Slideshow image
Slideshow image
nav image
nav image

The Healing Power of Art & Reconciliation 

Two weeks ago, I returned to my old stomping grounds at the Vancouver School of Theology to enjoy my first course at the Indigenous Studies Program Summer School. The Indigenous Studies program was formed many years ago to better facilitate theological education for Indigenous students by offering coursework needed for an MDiv or other theological degree in a culturally appropriate, holistic, and interdisciplinary way. The Rev. Melanie Calabrigo has attended this school for many years. Until recently, I never knew that non-indigenous students are welcome to courses for credit or as part of continuing education. There is, of course, a cap on how many non-indigenous students can register each session.

 I registered for a course called Land-based Wellness taught by Lauren Aldred (English/non-status Plains), a lifelong student of plant medicine currently working on her Doctorate of Ministry dissertation. This course sought to give students a clearer picture of traditional land use and relationship in Indigenous cultures, and how it informed health, wellness, and spirituality.

The class was in two pieces, with a sit-down portion and a portion that involved wellness practices like herb-gathering, wildcrafting (we made a medicinal salve and other products from foraged material), painting (my first time trying acrylic pour!), and yoga.

For many Indigenous cultures, relationships are the basis of all endeavours, so we spent a lot of time discussing the assigned articles and our own experiences in sharing circles. This not only accommodates a variety of learning styles, but allowed for a more culturally appropriate environment where the many elders within the class could share their own personal and inherited ancestral wisdoms. Finally, rather than writing an exam or a paper, all of us together spoke to each of the competencies to discern whether we had developed them. We did this, Lauren explained, because “the burden of knowledge is not on one person’s shoulders – we share and hold it together.”

The articles we read covered a variety of topics, but most relevant - I thought - were the ones on art and its role in healing. One of the larger documents was a research series sponsored by the Aboriginal Healing Foundation called “Dancing, Singing, and Painting the Healing Story,” by Linda Archibald (et al), a social worker and writer on Indigenous trauma and healing. The document sought to explore the question, “What happens when art, music, dance, storytelling, and other creative arts become a part of community-based Aboriginal healing programs?”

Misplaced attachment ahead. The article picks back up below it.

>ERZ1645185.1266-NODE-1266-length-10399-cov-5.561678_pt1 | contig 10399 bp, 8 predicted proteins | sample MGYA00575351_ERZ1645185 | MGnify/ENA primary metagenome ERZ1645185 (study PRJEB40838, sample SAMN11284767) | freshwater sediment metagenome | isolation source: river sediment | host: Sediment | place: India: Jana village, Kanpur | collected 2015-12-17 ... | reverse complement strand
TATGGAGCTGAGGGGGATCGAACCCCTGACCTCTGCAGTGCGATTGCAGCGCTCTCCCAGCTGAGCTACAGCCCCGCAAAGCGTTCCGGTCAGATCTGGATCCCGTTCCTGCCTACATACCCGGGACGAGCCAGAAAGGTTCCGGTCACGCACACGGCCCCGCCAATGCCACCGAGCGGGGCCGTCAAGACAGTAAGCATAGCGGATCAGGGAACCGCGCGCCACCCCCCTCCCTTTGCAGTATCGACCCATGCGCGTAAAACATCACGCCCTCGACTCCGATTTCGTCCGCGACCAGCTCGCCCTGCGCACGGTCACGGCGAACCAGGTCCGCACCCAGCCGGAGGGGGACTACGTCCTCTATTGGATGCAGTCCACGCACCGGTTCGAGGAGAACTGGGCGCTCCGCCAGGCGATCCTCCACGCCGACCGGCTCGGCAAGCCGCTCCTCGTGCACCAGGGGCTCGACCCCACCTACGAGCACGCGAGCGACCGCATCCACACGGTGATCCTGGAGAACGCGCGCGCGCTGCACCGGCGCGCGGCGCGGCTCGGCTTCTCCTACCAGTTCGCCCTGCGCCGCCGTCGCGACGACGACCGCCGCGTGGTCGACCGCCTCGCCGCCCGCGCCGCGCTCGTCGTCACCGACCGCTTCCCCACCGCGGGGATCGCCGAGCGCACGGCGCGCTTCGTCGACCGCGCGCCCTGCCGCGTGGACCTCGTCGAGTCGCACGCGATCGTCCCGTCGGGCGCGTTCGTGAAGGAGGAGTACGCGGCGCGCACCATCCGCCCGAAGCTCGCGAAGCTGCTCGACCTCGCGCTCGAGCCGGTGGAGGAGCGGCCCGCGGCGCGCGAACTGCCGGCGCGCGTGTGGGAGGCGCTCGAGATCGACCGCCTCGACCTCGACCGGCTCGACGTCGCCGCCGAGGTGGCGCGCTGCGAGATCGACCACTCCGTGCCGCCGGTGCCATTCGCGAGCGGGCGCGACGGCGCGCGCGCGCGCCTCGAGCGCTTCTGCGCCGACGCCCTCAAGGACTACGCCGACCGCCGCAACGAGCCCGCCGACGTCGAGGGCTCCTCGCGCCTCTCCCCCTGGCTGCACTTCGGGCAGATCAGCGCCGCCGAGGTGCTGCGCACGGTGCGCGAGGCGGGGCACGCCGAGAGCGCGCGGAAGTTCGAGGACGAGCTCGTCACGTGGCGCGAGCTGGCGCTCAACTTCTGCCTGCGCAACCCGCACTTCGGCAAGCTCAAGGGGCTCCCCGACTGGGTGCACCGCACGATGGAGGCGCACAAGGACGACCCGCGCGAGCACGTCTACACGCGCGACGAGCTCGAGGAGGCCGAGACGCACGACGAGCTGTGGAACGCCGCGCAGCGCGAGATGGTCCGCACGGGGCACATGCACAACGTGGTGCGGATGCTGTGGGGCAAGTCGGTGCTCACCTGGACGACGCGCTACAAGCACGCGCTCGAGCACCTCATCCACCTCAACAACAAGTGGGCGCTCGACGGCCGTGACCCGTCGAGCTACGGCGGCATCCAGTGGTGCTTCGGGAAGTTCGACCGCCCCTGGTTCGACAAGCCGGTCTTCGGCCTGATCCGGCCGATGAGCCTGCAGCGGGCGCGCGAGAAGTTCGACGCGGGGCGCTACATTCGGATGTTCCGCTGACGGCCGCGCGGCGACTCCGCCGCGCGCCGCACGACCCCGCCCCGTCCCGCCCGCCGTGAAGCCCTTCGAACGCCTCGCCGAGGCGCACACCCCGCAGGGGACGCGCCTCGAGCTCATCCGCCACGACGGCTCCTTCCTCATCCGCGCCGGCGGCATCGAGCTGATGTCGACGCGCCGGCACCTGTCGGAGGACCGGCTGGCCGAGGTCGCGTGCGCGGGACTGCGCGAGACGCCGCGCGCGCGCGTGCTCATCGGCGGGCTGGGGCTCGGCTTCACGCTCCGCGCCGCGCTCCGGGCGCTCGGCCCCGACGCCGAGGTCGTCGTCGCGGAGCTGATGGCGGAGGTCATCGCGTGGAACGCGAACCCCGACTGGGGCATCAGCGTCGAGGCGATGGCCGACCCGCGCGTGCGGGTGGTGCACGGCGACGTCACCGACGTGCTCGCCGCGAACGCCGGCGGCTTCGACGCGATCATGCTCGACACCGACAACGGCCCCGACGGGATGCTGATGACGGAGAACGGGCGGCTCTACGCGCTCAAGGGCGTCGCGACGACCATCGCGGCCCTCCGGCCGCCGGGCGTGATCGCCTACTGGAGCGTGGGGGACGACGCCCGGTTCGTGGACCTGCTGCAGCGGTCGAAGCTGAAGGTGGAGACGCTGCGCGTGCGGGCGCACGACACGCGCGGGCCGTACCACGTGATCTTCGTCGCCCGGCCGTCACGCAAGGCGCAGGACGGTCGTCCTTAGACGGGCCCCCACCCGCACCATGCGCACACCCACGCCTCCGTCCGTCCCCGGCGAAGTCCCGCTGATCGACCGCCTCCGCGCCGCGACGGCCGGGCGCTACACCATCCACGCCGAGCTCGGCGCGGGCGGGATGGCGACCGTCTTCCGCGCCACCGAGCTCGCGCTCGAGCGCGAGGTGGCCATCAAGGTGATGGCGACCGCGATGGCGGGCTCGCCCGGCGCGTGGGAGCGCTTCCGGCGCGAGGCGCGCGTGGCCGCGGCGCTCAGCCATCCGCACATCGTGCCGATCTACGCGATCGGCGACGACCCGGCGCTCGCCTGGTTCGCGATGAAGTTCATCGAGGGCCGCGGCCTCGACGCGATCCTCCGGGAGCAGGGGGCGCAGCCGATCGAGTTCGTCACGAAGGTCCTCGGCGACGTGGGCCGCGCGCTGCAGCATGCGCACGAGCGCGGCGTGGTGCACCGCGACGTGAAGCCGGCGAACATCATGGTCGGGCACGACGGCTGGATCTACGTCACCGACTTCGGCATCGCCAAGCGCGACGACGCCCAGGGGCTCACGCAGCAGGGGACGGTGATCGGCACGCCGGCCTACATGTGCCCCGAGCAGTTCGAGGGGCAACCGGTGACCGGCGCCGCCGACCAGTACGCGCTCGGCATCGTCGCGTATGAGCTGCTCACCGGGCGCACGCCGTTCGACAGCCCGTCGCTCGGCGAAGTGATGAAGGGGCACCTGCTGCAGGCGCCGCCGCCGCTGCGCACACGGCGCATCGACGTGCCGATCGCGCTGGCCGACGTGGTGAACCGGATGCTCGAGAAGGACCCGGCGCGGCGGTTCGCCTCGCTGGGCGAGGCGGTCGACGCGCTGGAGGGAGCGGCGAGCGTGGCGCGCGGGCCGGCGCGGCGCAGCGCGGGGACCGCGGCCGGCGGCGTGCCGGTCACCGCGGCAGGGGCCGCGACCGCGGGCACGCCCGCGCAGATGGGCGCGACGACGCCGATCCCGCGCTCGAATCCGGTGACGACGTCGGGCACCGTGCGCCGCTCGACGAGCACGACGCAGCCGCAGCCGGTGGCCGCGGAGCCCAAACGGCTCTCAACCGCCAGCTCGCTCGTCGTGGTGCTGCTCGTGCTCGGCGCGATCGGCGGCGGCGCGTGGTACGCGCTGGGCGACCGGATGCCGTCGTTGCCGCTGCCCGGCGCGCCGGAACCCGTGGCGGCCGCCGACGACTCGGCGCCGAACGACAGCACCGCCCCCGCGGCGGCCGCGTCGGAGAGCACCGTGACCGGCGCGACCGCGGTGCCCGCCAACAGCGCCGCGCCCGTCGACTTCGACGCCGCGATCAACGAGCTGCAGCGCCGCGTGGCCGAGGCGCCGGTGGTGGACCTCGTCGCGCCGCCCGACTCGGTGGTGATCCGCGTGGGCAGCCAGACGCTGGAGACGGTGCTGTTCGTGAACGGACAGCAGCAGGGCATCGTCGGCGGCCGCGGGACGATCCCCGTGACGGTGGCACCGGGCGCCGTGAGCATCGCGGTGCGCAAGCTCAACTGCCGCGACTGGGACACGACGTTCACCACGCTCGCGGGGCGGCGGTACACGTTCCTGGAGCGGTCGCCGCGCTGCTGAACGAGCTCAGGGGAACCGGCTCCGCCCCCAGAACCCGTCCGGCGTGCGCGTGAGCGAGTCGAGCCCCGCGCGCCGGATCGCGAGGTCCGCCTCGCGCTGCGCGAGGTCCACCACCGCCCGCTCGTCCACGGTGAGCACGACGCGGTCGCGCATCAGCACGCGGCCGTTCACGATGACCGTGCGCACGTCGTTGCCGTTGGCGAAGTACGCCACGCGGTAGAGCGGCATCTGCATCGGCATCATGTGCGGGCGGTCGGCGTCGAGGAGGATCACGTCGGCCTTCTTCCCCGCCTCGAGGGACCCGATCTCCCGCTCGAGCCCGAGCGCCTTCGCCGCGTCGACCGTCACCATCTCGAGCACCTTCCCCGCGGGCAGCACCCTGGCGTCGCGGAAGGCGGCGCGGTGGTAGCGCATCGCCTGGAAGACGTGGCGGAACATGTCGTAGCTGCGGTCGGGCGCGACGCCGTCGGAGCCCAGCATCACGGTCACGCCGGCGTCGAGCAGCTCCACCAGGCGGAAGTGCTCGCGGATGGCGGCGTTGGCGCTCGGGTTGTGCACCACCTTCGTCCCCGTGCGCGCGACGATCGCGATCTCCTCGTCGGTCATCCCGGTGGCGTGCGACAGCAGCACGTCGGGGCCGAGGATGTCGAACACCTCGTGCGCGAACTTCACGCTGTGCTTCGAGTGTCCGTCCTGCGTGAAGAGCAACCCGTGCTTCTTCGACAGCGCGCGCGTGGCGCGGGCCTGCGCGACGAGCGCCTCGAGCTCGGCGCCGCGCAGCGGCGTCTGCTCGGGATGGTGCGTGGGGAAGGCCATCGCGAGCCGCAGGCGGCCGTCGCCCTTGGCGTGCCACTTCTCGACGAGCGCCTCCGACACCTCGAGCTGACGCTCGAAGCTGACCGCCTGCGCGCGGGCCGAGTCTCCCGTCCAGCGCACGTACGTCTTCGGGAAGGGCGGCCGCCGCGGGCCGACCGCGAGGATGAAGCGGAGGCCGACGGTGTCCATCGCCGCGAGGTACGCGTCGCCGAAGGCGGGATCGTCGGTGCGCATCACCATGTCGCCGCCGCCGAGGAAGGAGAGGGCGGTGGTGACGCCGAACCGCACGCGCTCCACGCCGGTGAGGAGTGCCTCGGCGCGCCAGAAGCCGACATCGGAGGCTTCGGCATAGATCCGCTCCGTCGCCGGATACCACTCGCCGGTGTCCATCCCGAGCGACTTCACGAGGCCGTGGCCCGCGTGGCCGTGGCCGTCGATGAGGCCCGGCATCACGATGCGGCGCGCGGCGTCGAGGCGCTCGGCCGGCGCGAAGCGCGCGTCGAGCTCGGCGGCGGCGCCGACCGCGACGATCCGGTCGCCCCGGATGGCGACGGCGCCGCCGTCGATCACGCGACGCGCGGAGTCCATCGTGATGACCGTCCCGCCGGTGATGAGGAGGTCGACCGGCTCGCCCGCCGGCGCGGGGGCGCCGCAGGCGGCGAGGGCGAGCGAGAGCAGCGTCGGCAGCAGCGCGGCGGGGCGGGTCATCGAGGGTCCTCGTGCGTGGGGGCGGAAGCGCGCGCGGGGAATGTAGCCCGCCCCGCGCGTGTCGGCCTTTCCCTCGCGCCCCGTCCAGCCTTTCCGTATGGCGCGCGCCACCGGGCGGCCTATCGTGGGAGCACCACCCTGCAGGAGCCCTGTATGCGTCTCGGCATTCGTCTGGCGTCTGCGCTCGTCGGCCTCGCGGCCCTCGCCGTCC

The nature of the ongoing and historic traumas suffered by Indigenous peoples in Canada precludes them from being healed in any significant way by Western psychology or biomedical models. What colonization takes (and attempts to take) from the colonized is a sense of identity, a sense of their culture having its own inherent value and necessity for a fully healed and blessed world. This is not only done through explicit acts like the banning of the Sun Dance and Potlatch, or enforced attendance of so-called residential schools, but implicitly through favouring Western modes of engagement, education, healing, and cosmology over and above Indigenous modes. 

If we truly want to invoke a spirit of healing in our work of re/conciliation, the restoration and sharing of cultural practices is paramount.

But it’s not just that we have divorced people from their cultural practices and now we seek to rectify that by returning them. That’s too transactional! We have to decolonize even further than that.

I think we are beginning to see it happen in the work many of us have been doing with Rikki Kooy, the teaching elder at Christ Church Cathedral, and especially the art workshops arranged for the “Being a Good Ancestor” series sponsored by our Diocese and several parishes in the Archdeaconry of Granville. 

In working with Rikki making prayer flags for our prayer pole; in making cedar woven rattles with Todd G̱íihlgiigaa DeVries; in making beaded orange shirts with Kerry Baisley; in drum-making, foraging, wildcrafting, singing, dancing, and listening to the stories of the elders, we open ourselves to being changed by something that Western society still, all too often, cannot help but commodify. 

We open ourselves to the possibility that something as simple as sewing an abalone button onto a felt square while an elder shares the story of children lost and found could actually be one tiny step in the healing of not just a church, but a nation.